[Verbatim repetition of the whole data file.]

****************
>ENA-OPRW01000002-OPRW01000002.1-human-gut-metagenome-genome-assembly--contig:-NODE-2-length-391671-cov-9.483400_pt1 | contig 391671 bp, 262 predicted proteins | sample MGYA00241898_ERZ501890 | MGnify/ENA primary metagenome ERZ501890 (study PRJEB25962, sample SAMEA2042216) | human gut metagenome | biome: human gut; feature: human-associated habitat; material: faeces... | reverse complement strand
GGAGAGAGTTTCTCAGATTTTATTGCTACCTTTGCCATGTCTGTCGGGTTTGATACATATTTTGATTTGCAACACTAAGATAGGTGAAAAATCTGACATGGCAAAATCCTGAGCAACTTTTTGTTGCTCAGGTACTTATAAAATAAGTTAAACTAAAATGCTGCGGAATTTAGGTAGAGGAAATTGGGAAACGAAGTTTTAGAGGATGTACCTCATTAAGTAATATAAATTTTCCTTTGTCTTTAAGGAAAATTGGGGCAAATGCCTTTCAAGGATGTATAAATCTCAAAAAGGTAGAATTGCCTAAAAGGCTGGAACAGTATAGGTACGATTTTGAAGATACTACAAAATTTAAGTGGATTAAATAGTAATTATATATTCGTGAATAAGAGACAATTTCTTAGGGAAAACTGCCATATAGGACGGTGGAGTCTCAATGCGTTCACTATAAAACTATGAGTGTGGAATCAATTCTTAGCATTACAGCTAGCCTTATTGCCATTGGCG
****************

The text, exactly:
>ENA-OPRW01000002-OPRW01000002.1-human-gut-metagenome-genome-assembly--contig:-NODE-2-length-391671-cov-9.483400_pt1 | contig 391671 bp, 262 predicted proteins | sample MGYA00241898_ERZ501890 | MGnify/ENA primary metagenome ERZ501890 (study PRJEB25962, sample SAMEA2042216) | human gut metagenome | biome: human gut; feature: human-associated habitat; material: faeces... | reverse complement strand
GGAGAGAGTTTCTCAGATTTTATTGCTACCTTTGCCATGTCTGTCGGGTTTGATACATATTTTGATTTGCAACACTAAGATAGGTGAAAAATCTGACATGGCAAAATCCTGAGCAACTTTTTGTTGCTCAGGTACTTATAAAATAAGTTAAACTAAAATGCTGCGGAATTTAGGTAGAGGAAATTGGGAAACGAAGTTTTAGAGGATGTACCTCATTAAGTAATATAAATTTTCCTTTGTCTTTAAGGAAAATTGGGGCAAATGCCTTTCAAGGATGTATAAATCTCAAAAAGGTAGAATTGCCTAAAAGGCTGGAACAGTATAGGTACGATTTTGAAGATACTACAAAATTTAAGTGGATTAAATAGTAATTATATATTCGTGAATAAGAGACAATTTCTTAGGGAAAACTGCCATATAGGACGGTGGAGTCTCAATGCGTTCACTATAAAACTATGAGTGTGGAATCAATTCTTAGCATTACAGCTAGCCTTATTGCCATTGGCG